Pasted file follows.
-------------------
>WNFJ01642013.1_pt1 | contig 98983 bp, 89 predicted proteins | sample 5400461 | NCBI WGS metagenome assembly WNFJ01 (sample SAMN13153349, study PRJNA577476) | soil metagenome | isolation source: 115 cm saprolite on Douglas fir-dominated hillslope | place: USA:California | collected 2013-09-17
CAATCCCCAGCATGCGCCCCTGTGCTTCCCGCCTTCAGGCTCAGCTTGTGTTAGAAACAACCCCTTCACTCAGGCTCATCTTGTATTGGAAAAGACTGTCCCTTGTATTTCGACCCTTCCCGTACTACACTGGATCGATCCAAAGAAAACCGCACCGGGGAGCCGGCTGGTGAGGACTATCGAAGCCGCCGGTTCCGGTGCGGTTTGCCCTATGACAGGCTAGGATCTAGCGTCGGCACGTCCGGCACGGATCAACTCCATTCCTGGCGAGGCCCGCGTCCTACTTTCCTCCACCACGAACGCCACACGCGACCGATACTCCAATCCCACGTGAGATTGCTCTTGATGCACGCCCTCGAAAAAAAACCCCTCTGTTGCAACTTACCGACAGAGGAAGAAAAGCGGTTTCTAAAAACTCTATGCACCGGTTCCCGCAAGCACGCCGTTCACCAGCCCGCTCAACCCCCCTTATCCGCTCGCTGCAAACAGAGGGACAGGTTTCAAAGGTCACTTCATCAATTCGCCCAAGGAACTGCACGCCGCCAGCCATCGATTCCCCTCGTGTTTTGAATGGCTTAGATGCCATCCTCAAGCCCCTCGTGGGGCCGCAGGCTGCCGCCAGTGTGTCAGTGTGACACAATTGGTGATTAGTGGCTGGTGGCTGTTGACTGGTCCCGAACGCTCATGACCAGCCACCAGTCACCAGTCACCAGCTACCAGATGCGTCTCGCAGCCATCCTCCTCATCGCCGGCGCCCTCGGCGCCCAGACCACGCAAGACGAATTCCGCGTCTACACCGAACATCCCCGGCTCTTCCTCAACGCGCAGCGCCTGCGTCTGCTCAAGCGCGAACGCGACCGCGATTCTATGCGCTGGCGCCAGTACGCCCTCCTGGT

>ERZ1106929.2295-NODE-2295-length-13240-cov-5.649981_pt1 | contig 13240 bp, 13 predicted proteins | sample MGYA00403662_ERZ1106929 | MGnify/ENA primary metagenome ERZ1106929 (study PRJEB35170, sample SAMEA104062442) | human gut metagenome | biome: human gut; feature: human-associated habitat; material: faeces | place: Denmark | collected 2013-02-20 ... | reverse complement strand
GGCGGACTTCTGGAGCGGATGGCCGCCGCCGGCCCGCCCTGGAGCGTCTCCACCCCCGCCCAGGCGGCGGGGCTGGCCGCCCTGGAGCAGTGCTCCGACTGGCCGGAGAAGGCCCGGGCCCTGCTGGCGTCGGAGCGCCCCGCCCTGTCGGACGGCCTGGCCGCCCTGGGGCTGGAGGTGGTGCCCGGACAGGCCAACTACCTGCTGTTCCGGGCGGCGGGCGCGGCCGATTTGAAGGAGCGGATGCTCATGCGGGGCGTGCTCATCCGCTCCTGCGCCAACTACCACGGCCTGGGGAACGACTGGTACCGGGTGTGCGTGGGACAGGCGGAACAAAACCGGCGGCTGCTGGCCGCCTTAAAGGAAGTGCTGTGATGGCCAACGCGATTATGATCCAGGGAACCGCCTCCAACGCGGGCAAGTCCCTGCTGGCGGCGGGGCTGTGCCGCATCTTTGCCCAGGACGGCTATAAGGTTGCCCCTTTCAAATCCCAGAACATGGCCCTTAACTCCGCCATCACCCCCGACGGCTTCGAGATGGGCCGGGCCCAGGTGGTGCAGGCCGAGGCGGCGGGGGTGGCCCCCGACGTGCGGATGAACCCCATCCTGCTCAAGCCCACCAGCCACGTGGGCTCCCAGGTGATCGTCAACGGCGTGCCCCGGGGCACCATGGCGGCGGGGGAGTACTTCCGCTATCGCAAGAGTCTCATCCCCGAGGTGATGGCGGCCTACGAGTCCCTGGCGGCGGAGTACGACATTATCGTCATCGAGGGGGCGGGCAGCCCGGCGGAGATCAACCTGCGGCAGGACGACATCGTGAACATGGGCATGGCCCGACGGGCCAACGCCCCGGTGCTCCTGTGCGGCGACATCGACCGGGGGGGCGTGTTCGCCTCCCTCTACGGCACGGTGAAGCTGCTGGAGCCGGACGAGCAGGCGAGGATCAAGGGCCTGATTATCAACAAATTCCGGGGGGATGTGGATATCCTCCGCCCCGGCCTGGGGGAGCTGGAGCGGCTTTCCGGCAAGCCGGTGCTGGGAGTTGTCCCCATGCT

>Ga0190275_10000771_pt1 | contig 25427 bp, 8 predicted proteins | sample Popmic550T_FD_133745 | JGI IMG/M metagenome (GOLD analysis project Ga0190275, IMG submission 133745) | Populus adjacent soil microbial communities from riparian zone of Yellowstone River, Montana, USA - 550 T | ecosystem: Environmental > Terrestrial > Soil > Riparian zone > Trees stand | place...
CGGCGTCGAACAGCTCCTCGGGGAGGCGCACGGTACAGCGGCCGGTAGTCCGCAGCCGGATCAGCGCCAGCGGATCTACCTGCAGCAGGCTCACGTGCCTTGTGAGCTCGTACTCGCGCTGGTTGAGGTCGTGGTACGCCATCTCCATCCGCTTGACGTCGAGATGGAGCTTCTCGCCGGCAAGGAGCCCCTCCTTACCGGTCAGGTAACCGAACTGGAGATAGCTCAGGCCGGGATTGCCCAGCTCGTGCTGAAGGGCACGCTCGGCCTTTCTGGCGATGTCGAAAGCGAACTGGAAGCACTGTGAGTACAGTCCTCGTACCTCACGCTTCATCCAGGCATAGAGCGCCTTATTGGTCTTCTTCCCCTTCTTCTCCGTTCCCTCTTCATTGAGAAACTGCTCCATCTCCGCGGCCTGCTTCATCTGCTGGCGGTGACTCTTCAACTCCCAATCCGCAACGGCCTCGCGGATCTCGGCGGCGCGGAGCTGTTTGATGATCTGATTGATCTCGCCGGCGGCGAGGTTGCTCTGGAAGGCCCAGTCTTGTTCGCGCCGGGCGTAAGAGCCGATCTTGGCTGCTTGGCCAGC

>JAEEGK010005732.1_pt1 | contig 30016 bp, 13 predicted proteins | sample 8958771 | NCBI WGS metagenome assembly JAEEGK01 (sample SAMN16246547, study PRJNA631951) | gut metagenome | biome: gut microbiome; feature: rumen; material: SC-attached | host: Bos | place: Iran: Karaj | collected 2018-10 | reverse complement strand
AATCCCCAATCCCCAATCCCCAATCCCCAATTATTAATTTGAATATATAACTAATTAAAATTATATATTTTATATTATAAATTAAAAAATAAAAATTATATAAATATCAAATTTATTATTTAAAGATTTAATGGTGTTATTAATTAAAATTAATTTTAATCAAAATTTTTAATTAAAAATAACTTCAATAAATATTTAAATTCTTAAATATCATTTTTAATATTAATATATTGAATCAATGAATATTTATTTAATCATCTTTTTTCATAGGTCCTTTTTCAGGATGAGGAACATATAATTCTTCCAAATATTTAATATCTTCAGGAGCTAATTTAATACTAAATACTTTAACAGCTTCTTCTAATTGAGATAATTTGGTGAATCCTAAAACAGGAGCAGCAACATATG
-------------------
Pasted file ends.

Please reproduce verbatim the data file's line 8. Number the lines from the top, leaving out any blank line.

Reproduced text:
AATCCCCAATCCCCAATCCCCAATCCCCAATTATTAATTTGAATATATAACTAATTAAAATTATATATTTTATATTATAAATTAAAAAATAAAAATTATATAAATATCAAATTTATTATTTAAAGATTTAATGGTGTTATTAATTAAAATTAATTTTAATCAAAATTTTTAATTAAAAATAACTTCAATAAATATTTAAATTCTTAAATATCATTTTTAATATTAATATATTGAATCAATGAATATTTATTTAATCATCTTTTTTCATAGGTCCTTTTTCAGGATGAGGAACATATAATTCTTCCAAATATTTAATATCTTCAGGAGCTAATTTAATACTAAATACTTTAACAGCTTCTTCTAATTGAGATAATTTGGTGAATCCTAAAACAGGAGCAGCAACATATG